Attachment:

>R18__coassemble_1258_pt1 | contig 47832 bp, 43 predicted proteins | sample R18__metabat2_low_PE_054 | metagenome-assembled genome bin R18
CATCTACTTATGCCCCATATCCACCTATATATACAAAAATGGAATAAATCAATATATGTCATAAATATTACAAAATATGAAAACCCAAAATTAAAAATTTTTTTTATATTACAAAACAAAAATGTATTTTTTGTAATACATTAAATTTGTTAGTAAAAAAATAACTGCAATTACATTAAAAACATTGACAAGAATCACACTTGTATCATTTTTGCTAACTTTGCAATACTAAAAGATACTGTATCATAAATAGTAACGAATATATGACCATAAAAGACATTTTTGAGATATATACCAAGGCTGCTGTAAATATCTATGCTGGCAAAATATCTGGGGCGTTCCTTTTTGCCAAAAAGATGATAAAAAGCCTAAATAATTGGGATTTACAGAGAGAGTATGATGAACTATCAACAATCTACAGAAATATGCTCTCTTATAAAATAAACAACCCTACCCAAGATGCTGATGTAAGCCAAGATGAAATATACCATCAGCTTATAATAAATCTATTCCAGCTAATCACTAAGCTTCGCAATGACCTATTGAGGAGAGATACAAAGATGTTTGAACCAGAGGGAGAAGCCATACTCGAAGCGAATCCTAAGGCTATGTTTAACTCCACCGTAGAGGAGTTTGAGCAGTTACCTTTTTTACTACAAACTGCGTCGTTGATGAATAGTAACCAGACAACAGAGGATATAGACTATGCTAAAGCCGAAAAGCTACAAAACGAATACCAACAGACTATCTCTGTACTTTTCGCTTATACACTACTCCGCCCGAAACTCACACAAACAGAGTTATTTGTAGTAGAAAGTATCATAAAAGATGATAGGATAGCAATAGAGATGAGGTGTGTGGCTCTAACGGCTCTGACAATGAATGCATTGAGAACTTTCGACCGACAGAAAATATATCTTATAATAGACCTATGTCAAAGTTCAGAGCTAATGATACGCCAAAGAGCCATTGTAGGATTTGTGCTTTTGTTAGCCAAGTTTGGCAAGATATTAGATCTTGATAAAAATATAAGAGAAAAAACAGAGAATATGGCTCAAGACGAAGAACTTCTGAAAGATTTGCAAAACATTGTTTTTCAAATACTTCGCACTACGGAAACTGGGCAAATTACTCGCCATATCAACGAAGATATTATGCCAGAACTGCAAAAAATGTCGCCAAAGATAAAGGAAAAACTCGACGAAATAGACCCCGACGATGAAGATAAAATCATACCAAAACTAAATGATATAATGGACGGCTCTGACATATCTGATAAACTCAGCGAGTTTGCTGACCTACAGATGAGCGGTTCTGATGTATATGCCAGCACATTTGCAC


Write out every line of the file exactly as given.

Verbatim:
>R18__coassemble_1258_pt1 | contig 47832 bp, 43 predicted proteins | sample R18__metabat2_low_PE_054 | metagenome-assembled genome bin R18
CATCTACTTATGCCCCATATCCACCTATATATACAAAAATGGAATAAATCAATATATGTCATAAATATTACAAAATATGAAAACCCAAAATTAAAAATTTTTTTTATATTACAAAACAAAAATGTATTTTTTGTAATACATTAAATTTGTTAGTAAAAAAATAACTGCAATTACATTAAAAACATTGACAAGAATCACACTTGTATCATTTTTGCTAACTTTGCAATACTAAAAGATACTGTATCATAAATAGTAACGAATATATGACCATAAAAGACATTTTTGAGATATATACCAAGGCTGCTGTAAATATCTATGCTGGCAAAATATCTGGGGCGTTCCTTTTTGCCAAAAAGATGATAAAAAGCCTAAATAATTGGGATTTACAGAGAGAGTATGATGAACTATCAACAATCTACAGAAATATGCTCTCTTATAAAATAAACAACCCTACCCAAGATGCTGATGTAAGCCAAGATGAAATATACCATCAGCTTATAATAAATCTATTCCAGCTAATCACTAAGCTTCGCAATGACCTATTGAGGAGAGATACAAAGATGTTTGAACCAGAGGGAGAAGCCATACTCGAAGCGAATCCTAAGGCTATGTTTAACTCCACCGTAGAGGAGTTTGAGCAGTTACCTTTTTTACTACAAACTGCGTCGTTGATGAATAGTAACCAGACAACAGAGGATATAGACTATGCTAAAGCCGAAAAGCTACAAAACGAATACCAACAGACTATCTCTGTACTTTTCGCTTATACACTACTCCGCCCGAAACTCACACAAACAGAGTTATTTGTAGTAGAAAGTATCATAAAAGATGATAGGATAGCAATAGAGATGAGGTGTGTGGCTCTAACGGCTCTGACAATGAATGCATTGAGAACTTTCGACCGACAGAAAATATATCTTATAATAGACCTATGTCAAAGTTCAGAGCTAATGATACGCCAAAGAGCCATTGTAGGATTTGTGCTTTTGTTAGCCAAGTTTGGCAAGATATTAGATCTTGATAAAAATATAAGAGAAAAAACAGAGAATATGGCTCAAGACGAAGAACTTCTGAAAGATTTGCAAAACATTGTTTTTCAAATACTTCGCACTACGGAAACTGGGCAAATTACTCGCCATATCAACGAAGATATTATGCCAGAACTGCAAAAAATGTCGCCAAAGATAAAGGAAAAACTCGACGAAATAGACCCCGACGATGAAGATAAAATCATACCAAAACTAAATGATATAATGGACGGCTCTGACATATCTGATAAACTCAGCGAGTTTGCTGACCTACAGATGAGCGGTTCTGATGTATATGCCAGCACATTTGCAC